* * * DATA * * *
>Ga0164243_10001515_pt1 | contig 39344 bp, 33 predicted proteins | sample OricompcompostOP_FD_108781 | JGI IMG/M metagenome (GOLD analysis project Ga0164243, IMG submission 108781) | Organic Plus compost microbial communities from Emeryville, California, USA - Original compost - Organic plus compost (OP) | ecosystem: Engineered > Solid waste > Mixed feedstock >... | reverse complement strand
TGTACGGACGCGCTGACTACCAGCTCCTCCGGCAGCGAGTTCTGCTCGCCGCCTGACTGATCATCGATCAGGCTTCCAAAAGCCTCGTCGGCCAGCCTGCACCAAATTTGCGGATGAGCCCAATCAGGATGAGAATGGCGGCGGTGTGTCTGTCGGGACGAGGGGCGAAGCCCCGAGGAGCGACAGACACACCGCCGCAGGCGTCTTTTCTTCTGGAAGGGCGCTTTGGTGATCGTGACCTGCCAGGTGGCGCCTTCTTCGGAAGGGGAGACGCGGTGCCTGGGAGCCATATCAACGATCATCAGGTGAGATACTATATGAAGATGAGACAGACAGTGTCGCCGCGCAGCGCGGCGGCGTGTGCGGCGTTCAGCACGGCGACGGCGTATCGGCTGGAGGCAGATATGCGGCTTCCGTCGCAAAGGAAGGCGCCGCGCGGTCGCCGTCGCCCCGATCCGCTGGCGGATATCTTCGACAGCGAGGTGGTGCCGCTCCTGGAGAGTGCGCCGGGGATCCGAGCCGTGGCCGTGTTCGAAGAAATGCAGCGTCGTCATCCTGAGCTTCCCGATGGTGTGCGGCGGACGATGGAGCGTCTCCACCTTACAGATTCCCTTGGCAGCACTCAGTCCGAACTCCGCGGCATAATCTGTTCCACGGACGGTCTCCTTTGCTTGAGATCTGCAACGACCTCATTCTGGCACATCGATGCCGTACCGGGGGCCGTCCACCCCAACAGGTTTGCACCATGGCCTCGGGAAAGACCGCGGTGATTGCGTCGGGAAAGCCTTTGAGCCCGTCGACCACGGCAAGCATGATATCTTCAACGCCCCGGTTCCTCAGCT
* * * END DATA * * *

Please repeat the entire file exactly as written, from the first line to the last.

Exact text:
>Ga0164243_10001515_pt1 | contig 39344 bp, 33 predicted proteins | sample OricompcompostOP_FD_108781 | JGI IMG/M metagenome (GOLD analysis project Ga0164243, IMG submission 108781) | Organic Plus compost microbial communities from Emeryville, California, USA - Original compost - Organic plus compost (OP) | ecosystem: Engineered > Solid waste > Mixed feedstock >... | reverse complement strand
TGTACGGACGCGCTGACTACCAGCTCCTCCGGCAGCGAGTTCTGCTCGCCGCCTGACTGATCATCGATCAGGCTTCCAAAAGCCTCGTCGGCCAGCCTGCACCAAATTTGCGGATGAGCCCAATCAGGATGAGAATGGCGGCGGTGTGTCTGTCGGGACGAGGGGCGAAGCCCCGAGGAGCGACAGACACACCGCCGCAGGCGTCTTTTCTTCTGGAAGGGCGCTTTGGTGATCGTGACCTGCCAGGTGGCGCCTTCTTCGGAAGGGGAGACGCGGTGCCTGGGAGCCATATCAACGATCATCAGGTGAGATACTATATGAAGATGAGACAGACAGTGTCGCCGCGCAGCGCGGCGGCGTGTGCGGCGTTCAGCACGGCGACGGCGTATCGGCTGGAGGCAGATATGCGGCTTCCGTCGCAAAGGAAGGCGCCGCGCGGTCGCCGTCGCCCCGATCCGCTGGCGGATATCTTCGACAGCGAGGTGGTGCCGCTCCTGGAGAGTGCGCCGGGGATCCGAGCCGTGGCCGTGTTCGAAGAAATGCAGCGTCGTCATCCTGAGCTTCCCGATGGTGTGCGGCGGACGATGGAGCGTCTCCACCTTACAGATTCCCTTGGCAGCACTCAGTCCGAACTCCGCGGCATAATCTGTTCCACGGACGGTCTCCTTTGCTTGAGATCTGCAACGACCTCATTCTGGCACATCGATGCCGTACCGGGGGCCGTCCACCCCAACAGGTTTGCACCATGGCCTCGGGAAAGACCGCGGTGATTGCGTCGGGAAAGCCTTTGAGCCCGTCGACCACGGCAAGCATGATATCTTCAACGCCCCGGTTCCTCAGCT